Publications

Connective Tissue Breakdown: Remodeling, Repair, and Prevention Using an Inclusive Method of Treatment

Research on aging, including therapies for external, internal, and emotional concerns, will continue to expand to accommodate for the demands of baby boomers who are seeking to stay young as old as possible. The youngest baby boomers turned 55 this year and, while many of them are looking forward to retirement, you can be assured that none are looking forward to aging. With intrinsic and extrinsic aging, certain deteriorations may occur, giving rise to disorders and illnesses such as arteriosclerosis and cardiovascular disease, ocular disorders, skin laxity, cellulite, arthritis, and joint problems, to name a few. These conditions have one thing in common: connective tissue. Because connective tissue deterioration in the body can have far-reaching, systemic effects, much research has been devoted to decoding its mechanisms.

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Stress Check: How Cultural Stress Is Impacting Health and Longevity, and What We Can Do About It

Our phones recognize our face shapes berter than our friends. Digital consumption is replacing human touch. Even when we’re together, we are texting rather than talking. lf personal connection was classified as a sustainable resource, we could hypothesize that it is non-renewable and fleeting fast.

How is it that, in this age of being more connected than ever, we are at our loneliest? Advances in technology, enhanced screen time, and digital interconnectedness have collectively created a false sense of connection and a new type of stress: Cultural Stress (CS) and its pervasive, recogn izable syndrome classified as Cultural Stress Anxiety Syndrome (CSAS).

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Effectiveness of positive insights for emotional wellbeing and stress reduction: A four-week intervention in participants experiencing Cultural Stress

Stress has been highlighted as a key risk factor in modern societies for the pathogenesis of aging related diseases (Gassen et al., 2017). For example, perceived stress (e.g. Parks et al., 2009; Puterman et al., 2010) and work-related stress (Ahola et al., 2012) are frequently associated with accelerated cellular aging. Moreover chronic, excessive and/or persistent stress, i.e. the cumulative load of day-to-day stresses are often cited as independent risk factors for a wide range of serious health problems including cardiovalscular disease, stroke, depression, and autoimmune disorders (McEwen et al., 1998). Furthermore, longitudinal assessments of over 3000 adults have observed that chronic stress over a period of several years can have enduring negative impact on health outcomes 3-7 years later (Steptoe et al., 2005). Thus, stress is readily identifiable as an important risk factor for aging-related diseases (Gassen et al., 2017).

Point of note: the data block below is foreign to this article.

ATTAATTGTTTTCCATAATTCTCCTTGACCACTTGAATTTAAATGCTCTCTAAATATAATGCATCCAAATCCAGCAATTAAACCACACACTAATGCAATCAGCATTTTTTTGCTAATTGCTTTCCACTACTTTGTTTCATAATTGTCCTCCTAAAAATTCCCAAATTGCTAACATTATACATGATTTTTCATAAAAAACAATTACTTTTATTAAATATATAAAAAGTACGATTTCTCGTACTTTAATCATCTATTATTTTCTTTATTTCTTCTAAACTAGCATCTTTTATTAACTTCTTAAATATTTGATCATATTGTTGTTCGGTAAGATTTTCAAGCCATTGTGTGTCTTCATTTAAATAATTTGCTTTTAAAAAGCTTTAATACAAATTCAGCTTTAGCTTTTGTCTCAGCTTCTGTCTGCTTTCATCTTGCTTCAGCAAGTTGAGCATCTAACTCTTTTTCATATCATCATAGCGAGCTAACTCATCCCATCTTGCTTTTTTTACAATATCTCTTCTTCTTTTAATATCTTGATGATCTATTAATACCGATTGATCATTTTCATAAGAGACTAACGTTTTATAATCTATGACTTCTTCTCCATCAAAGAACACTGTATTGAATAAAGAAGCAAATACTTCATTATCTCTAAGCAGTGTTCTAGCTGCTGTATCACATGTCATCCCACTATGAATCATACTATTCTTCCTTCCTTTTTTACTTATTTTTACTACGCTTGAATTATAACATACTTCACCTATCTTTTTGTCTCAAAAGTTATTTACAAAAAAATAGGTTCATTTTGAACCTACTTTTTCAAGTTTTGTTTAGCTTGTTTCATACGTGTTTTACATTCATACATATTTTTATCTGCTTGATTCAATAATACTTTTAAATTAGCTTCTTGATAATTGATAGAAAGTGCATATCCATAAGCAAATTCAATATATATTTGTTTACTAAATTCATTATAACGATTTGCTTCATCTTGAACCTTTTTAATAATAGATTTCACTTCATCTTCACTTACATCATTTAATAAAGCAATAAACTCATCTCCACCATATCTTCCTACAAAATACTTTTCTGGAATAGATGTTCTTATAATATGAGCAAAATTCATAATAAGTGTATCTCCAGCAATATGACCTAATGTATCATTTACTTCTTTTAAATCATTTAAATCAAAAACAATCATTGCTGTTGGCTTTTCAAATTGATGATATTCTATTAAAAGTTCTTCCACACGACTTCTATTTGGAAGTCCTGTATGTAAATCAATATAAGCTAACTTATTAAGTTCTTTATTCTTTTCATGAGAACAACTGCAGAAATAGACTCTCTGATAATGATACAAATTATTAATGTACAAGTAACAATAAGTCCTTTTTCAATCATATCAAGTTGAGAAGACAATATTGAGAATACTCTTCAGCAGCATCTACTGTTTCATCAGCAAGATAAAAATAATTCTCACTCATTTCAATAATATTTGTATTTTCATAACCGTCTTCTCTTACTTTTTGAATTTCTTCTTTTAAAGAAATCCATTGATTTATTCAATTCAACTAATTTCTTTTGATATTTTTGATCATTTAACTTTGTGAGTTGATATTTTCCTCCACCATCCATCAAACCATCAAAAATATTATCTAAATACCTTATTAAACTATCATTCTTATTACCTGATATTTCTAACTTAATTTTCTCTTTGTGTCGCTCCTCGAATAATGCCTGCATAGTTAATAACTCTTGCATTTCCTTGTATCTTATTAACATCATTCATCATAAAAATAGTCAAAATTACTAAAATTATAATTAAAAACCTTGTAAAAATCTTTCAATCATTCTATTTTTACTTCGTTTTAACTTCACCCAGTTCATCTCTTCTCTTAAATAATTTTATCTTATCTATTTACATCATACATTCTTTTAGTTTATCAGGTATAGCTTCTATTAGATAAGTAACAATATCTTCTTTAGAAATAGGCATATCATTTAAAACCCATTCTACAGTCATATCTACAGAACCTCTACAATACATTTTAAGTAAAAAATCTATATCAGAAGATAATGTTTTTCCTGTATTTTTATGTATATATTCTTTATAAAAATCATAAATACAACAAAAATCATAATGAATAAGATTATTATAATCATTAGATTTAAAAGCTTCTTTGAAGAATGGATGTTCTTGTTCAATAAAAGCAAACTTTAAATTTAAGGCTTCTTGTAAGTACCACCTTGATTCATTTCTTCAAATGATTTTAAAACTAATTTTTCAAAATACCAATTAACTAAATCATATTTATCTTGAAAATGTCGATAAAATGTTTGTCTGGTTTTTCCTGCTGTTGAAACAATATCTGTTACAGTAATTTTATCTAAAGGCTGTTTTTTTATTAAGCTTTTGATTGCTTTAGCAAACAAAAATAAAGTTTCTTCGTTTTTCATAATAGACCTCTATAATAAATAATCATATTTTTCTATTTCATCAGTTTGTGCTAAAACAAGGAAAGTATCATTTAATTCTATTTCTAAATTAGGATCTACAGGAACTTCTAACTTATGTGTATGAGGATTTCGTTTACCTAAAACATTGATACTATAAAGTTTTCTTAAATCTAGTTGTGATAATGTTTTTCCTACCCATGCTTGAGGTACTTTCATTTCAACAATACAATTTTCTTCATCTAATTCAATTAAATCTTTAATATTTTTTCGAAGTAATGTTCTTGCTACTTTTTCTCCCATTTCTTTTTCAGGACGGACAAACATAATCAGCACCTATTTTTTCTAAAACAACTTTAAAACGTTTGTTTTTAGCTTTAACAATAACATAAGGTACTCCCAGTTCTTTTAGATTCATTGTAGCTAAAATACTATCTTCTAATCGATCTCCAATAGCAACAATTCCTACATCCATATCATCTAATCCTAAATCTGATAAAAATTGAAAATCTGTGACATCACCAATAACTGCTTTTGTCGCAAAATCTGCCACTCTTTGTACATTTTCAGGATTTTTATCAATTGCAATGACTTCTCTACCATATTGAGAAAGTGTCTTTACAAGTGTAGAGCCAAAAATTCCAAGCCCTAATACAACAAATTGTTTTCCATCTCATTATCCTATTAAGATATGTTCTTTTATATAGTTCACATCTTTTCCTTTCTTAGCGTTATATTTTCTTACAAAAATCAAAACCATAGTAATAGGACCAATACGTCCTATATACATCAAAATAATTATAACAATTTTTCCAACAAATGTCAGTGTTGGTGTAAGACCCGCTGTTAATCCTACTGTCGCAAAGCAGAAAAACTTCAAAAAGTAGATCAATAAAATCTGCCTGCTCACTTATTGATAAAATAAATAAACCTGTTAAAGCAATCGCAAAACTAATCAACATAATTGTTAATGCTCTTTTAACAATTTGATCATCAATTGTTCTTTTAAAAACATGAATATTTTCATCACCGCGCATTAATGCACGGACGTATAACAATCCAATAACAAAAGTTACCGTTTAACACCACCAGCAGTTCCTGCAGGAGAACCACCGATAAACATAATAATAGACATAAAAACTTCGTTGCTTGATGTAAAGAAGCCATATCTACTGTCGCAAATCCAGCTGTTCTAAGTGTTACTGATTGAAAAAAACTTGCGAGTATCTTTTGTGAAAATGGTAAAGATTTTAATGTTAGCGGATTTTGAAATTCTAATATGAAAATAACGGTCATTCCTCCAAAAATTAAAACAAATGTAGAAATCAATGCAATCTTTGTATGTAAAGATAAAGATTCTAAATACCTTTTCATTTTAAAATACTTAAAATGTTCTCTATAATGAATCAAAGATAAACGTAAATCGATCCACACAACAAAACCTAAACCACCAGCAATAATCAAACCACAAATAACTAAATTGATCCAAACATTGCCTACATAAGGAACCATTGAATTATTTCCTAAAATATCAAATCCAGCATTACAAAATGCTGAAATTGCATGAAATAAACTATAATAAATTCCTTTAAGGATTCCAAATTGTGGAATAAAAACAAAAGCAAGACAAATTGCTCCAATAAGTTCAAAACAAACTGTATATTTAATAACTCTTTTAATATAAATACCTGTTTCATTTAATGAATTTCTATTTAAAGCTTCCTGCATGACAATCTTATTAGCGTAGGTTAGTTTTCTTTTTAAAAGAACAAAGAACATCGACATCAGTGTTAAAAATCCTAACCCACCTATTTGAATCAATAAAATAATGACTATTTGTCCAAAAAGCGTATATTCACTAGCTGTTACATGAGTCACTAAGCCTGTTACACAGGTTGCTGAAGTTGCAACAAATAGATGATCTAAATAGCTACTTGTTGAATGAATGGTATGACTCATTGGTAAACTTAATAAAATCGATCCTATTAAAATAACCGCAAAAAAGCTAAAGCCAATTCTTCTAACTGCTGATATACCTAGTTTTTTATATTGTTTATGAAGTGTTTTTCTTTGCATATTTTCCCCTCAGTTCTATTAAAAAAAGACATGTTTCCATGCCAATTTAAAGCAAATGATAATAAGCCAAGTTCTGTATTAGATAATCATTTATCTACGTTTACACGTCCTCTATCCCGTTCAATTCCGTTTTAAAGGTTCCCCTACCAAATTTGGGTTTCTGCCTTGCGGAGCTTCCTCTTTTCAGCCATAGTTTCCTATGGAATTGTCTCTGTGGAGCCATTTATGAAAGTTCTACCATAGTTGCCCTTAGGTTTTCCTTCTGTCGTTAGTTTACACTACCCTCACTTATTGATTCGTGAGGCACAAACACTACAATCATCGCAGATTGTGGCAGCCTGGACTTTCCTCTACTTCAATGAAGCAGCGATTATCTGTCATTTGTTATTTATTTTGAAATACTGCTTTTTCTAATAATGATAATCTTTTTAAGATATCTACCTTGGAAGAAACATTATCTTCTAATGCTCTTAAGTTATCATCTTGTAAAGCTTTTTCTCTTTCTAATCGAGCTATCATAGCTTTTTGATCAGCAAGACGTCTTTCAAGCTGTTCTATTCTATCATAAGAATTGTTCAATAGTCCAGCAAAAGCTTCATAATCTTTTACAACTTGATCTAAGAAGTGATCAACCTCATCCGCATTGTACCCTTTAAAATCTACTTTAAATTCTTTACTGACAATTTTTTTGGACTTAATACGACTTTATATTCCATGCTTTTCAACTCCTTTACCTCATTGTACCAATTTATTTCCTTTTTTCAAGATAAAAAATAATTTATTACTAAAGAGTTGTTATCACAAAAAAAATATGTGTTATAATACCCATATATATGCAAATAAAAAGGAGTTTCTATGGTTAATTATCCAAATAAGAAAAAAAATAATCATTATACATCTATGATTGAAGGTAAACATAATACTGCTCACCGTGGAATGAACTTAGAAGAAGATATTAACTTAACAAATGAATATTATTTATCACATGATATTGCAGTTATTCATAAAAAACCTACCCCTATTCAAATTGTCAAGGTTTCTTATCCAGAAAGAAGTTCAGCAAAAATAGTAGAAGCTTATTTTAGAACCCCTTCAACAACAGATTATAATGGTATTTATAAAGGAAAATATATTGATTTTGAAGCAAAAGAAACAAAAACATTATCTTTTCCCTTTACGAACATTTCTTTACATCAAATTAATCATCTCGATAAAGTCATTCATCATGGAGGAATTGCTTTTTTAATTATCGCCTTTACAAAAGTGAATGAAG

Positive emotions and stress-reduction have profound effects on overall wellbeing and physical health. Based on scientific findings from positive psychology, we have developed 11 positive insight cards that we expect to reduce stress and enhance wellbeing.

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A Pilot Study on Cultural Stress Anxiety Syndrome, Its Implications on Aging, Gene Expression and Treatment Strategies

Epidemiological studies are clear about the deleterious effects of stress on health and aging [1-3]. Stress can cause disease, enhance aging and shorten lifespan [4-6]. Although complex, most kinds of stress are easy to identify: acute stress, episodic acute stress, chronic stress and all types of stress share similarities in how they affect the way the body functions [7,8]. However, more recent examination has produced the need for a new category of stress called Cultural Stress (CS) [9]. CS identifies stress from political, climatological, technological and cultural changes and it is a direct result of our interconnectedness and advances in technology. It is also symptomatic of long commutes, overpopulation, noise pollution, toxin exposure through consumables [10] and the incessant use of smart phones, to name a few things. While CS is manmade, it is largely unavoidable in today’s modern society, for those who live on the grid, unless a conscious effort is made to prevent exposure. Even though CS is wholly unnecessary for survival, it can be hard to identify as it is akin to the constant, perhaps unidentifiable, yet equally obtrusive hum of a refrigerator and exists like a ceaseless ringing phone that demands subconscious and conscious management. Patients, most of the time, are conditioned to the continuous stress of CS and are, therefore, unaware that the collection of symptoms and anxiety they experience can be traced back to CS. CS superimposes all other stress types.

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Evaluating the Potential Benefits of Cucumbers for Improved Health and Skincare

The importance of diet on health has been welldocumented; deficiencies in key vitamins and minerals can result in serious developmental and metabolic problems. Undoubtedly, the phrase “you are what you eat” has some merit to it: the better you eat, the better you look and feel. Additionally, eating healthy and nutritious foods boosts immune responses and helps fight infections as well as free radicals.

With so many nutritional requirements to take into account, finding the right natural food sources to meet our body’s needs can seem like a daunting task. Each month there are new recommendations or food trends regarding eggs, meat, fat, or even water consumption. Suffice to say, ongoing research of the benefits of foods is needed, and one fruit, which deserves more consideration is the cucumber.

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